The History Of Easter

Learn the history of Easter. One of the most popular Spring holidays.

Easter is celebrated today as marking the resurrection of Jesus Christ. Although Easter is one of the most celebrated hoidays of the modern Christian church, the name Easter originally came from Eostre. Eostre was the ancient Greek goddess of spring. Pagan festivals were held every year to honor her because it was believed that she had returned and brought with her the light of day. This festival marked the return of longer days and it also coincided with the vernal equinox which is on the twenty-first day of March every year. The early Greeks did not fully understand at that time why the days became shorter and then turned longer again. They were afraid that if they did not worship the goddess of spring, that she would stop returning and the sunlight would not return either.

The Christian church changed the pagan holiday into the celebration of the resurrection of Jesus Christ. And, instead of the holiday being held on the spring equinox, the date was changed. In the year of 325 AD, the Church Council of Nicaea decided that Easter would be celebrated on the very first Sunday following the first full moon after the vernal equinox. Because of their decision, the date of the Easter holiday differs from year to year. It can be celebrated as early as March twenty-second or as late as April twenty-fifth.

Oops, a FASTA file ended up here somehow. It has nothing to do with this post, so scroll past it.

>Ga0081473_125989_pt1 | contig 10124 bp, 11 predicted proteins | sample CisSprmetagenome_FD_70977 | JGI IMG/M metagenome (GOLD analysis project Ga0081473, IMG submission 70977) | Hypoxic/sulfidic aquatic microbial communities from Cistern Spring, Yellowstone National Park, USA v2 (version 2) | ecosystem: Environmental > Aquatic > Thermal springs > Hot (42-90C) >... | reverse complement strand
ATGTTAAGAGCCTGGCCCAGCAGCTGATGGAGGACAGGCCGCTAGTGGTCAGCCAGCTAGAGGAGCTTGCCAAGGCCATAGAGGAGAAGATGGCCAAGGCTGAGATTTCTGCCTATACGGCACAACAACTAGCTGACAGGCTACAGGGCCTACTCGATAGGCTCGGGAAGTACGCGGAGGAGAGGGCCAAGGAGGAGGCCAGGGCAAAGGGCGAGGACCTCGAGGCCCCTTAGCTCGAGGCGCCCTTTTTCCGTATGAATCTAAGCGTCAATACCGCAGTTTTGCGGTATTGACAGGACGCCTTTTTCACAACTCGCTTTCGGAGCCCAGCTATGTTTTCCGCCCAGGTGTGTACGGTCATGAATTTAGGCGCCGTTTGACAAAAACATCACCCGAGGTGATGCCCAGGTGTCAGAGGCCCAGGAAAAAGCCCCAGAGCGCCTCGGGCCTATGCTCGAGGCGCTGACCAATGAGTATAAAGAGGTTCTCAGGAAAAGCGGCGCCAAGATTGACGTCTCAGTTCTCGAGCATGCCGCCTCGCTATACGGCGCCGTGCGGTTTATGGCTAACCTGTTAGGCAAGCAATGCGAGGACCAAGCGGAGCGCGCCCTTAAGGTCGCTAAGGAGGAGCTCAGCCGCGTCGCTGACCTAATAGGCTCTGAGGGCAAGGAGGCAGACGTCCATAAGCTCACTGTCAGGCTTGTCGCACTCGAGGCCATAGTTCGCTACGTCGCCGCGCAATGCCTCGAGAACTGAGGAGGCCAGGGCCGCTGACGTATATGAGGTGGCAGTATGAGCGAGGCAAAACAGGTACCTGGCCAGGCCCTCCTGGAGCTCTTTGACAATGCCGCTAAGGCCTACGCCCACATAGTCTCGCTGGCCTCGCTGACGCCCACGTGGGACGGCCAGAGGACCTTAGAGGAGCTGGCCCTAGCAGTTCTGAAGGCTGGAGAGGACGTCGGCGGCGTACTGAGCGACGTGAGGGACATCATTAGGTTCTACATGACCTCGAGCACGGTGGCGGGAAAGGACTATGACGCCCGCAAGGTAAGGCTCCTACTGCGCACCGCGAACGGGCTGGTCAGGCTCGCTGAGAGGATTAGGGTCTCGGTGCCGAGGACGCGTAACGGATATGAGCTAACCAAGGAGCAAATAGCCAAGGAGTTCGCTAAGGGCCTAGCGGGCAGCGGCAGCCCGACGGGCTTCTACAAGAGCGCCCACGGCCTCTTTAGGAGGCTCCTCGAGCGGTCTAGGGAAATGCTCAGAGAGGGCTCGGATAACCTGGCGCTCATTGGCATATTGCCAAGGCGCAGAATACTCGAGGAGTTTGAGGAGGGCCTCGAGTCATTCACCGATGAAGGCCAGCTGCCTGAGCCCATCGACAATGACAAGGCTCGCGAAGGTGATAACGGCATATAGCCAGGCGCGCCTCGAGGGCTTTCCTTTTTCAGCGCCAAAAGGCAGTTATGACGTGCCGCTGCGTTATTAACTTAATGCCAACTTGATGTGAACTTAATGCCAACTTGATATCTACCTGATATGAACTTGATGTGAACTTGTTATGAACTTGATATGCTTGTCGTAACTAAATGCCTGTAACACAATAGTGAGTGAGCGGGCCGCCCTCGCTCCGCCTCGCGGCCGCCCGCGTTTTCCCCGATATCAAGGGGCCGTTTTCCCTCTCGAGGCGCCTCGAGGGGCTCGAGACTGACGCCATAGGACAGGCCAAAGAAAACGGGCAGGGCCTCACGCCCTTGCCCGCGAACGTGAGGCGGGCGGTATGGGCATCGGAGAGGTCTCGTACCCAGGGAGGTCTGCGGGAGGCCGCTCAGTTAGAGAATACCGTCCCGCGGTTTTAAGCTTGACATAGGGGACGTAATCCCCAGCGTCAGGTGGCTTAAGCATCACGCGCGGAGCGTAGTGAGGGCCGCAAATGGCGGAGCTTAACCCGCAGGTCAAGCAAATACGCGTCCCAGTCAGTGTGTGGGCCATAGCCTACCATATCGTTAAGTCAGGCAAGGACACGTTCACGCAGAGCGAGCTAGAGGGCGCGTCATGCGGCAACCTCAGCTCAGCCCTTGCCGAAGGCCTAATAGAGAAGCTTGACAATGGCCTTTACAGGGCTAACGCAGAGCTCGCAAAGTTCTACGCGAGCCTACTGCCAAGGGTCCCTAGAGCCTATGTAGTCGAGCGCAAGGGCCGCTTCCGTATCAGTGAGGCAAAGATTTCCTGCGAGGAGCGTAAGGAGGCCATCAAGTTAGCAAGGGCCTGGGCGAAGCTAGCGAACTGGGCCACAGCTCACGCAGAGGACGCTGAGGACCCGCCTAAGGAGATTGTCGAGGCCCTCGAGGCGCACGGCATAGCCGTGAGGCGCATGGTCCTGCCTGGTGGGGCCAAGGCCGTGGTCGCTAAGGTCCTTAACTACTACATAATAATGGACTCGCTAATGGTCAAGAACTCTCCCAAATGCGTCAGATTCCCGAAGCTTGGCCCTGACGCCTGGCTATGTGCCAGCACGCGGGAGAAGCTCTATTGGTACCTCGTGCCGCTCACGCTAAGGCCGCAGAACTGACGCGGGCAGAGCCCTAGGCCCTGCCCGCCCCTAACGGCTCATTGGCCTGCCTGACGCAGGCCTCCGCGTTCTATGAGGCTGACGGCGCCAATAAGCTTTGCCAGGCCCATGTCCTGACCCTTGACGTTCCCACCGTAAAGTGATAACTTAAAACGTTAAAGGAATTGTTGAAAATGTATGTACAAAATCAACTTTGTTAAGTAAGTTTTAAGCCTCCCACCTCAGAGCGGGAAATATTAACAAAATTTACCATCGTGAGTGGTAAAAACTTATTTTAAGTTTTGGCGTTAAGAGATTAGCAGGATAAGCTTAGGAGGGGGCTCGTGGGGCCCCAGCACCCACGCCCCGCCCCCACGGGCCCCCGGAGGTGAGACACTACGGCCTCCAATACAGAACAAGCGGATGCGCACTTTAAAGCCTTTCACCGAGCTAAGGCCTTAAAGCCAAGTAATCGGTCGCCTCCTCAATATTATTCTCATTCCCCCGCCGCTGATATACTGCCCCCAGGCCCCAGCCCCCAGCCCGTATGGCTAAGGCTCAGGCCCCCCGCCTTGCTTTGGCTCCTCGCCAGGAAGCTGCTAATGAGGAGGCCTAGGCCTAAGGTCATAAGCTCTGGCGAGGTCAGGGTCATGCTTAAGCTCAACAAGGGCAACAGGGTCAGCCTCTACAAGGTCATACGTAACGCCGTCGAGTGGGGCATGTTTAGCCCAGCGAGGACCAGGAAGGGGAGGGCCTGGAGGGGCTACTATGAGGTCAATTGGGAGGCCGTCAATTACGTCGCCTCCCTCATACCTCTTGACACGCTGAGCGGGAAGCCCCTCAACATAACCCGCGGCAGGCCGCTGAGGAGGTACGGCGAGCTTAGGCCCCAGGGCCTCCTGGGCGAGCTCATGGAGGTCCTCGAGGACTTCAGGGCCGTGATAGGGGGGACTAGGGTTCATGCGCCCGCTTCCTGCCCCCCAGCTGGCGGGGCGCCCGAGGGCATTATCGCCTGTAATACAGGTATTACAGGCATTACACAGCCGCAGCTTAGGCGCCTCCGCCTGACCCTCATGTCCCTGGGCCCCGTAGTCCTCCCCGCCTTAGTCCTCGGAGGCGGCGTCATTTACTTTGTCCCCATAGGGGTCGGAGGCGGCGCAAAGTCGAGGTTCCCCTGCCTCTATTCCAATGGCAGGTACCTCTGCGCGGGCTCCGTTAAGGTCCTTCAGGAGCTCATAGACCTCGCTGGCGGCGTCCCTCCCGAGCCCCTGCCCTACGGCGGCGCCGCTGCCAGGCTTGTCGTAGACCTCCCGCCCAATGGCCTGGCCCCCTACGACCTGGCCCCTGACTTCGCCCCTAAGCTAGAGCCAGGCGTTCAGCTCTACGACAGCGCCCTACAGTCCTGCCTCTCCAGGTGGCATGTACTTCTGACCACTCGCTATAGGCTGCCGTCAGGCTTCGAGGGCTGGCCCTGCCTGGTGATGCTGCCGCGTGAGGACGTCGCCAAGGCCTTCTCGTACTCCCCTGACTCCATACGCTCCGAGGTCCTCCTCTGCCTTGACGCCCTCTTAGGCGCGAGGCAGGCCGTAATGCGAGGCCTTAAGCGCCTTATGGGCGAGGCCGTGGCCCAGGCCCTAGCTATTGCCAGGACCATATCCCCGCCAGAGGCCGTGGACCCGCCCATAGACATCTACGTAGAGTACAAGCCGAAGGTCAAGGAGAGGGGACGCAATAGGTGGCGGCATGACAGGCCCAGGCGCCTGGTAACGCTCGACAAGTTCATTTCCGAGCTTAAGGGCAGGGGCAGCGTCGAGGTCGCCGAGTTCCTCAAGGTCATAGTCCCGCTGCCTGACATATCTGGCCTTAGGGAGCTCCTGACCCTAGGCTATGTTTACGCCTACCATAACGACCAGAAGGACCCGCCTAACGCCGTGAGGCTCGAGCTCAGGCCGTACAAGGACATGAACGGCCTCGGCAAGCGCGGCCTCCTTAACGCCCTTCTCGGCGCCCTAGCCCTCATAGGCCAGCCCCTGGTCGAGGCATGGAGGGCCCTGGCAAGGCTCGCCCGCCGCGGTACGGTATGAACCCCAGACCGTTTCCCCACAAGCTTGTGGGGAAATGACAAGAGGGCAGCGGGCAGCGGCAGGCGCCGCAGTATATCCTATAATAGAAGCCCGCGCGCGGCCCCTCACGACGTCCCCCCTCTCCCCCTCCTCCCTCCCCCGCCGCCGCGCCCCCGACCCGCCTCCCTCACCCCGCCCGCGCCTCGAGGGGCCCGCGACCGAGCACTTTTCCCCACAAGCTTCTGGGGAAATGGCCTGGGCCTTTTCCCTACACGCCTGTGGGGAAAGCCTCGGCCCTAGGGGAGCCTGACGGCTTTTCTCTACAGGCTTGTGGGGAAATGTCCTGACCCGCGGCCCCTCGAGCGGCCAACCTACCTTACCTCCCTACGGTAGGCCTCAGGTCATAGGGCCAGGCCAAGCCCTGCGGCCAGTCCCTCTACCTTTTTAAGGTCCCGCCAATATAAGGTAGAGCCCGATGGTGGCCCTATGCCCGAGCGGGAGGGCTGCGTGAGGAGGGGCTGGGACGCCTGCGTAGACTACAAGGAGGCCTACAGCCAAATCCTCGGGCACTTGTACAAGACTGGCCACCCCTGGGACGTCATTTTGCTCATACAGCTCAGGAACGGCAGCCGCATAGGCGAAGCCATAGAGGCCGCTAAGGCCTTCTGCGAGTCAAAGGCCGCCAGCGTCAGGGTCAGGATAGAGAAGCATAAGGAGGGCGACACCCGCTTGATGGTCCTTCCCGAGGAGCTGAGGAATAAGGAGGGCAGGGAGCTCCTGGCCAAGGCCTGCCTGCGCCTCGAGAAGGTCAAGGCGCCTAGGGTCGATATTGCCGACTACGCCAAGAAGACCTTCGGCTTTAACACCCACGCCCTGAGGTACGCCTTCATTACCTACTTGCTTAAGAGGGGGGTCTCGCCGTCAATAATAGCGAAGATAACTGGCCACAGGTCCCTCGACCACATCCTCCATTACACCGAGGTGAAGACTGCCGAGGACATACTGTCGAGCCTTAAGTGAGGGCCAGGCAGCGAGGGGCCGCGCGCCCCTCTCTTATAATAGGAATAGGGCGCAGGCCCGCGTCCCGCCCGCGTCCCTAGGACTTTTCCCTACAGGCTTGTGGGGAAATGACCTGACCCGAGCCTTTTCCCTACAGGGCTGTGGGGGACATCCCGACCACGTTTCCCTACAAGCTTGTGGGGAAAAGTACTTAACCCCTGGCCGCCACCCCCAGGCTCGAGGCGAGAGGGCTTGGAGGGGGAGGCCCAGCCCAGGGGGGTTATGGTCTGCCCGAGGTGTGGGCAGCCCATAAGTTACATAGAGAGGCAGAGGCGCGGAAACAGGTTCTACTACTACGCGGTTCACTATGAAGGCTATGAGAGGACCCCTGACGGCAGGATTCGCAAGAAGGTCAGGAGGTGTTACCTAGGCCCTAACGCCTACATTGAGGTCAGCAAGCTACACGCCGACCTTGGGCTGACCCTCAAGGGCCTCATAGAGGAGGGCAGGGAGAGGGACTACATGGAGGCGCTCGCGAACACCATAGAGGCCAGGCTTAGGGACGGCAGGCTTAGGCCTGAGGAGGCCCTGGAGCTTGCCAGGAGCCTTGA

Easter is more than just one Sunday in the spring. It consists of several other holy days, too. Forty days before Easter is Ash Wednesday. This begins the season of Lent which ends on Holy Saturday, the day before Easter Sunday. The week which lasts from Palm Sunday to Easter Sunday is known as Holy Week. Good Friday marks the death of Christ, while Easter marks His resurrection.

Many symbols of Easter, which include eggs, rabbits, chicks, lilies, sunrise services, and a new outfit of clothing originated from early sources. Easter eggs represent the beginning of life. They were first colored by the pagans to resemble the returning sunlight as well as the northern lights in the sky. In later years, an ancient Christian legend told of the Virgin Mary giving eggs to the Roman soldiers. She begged them not to crucify her son.

Faberge eggs are probably the most widely-recognized ornamental eggs. They began when the Russian Czar Alexander had the famous goldsmith named Peter Faberge create a special Easter egg for his wife, the Empress Marie.

Rabbits and chicks represent the rebirth of the earth. The lily, specifically the White Lily, which is also known as the Easter Lily, is a symbol of the resurrection of Jesus Christ. Its whiteness symbolizes the purity of new life that comes from being resurrected. A new Easter outfit also symbollizes the beginning of a new life. And, finally, sunrise services are still observed today in many churches. They began in much earlier times, though, when people got up early and celebrated the rising of the sun.

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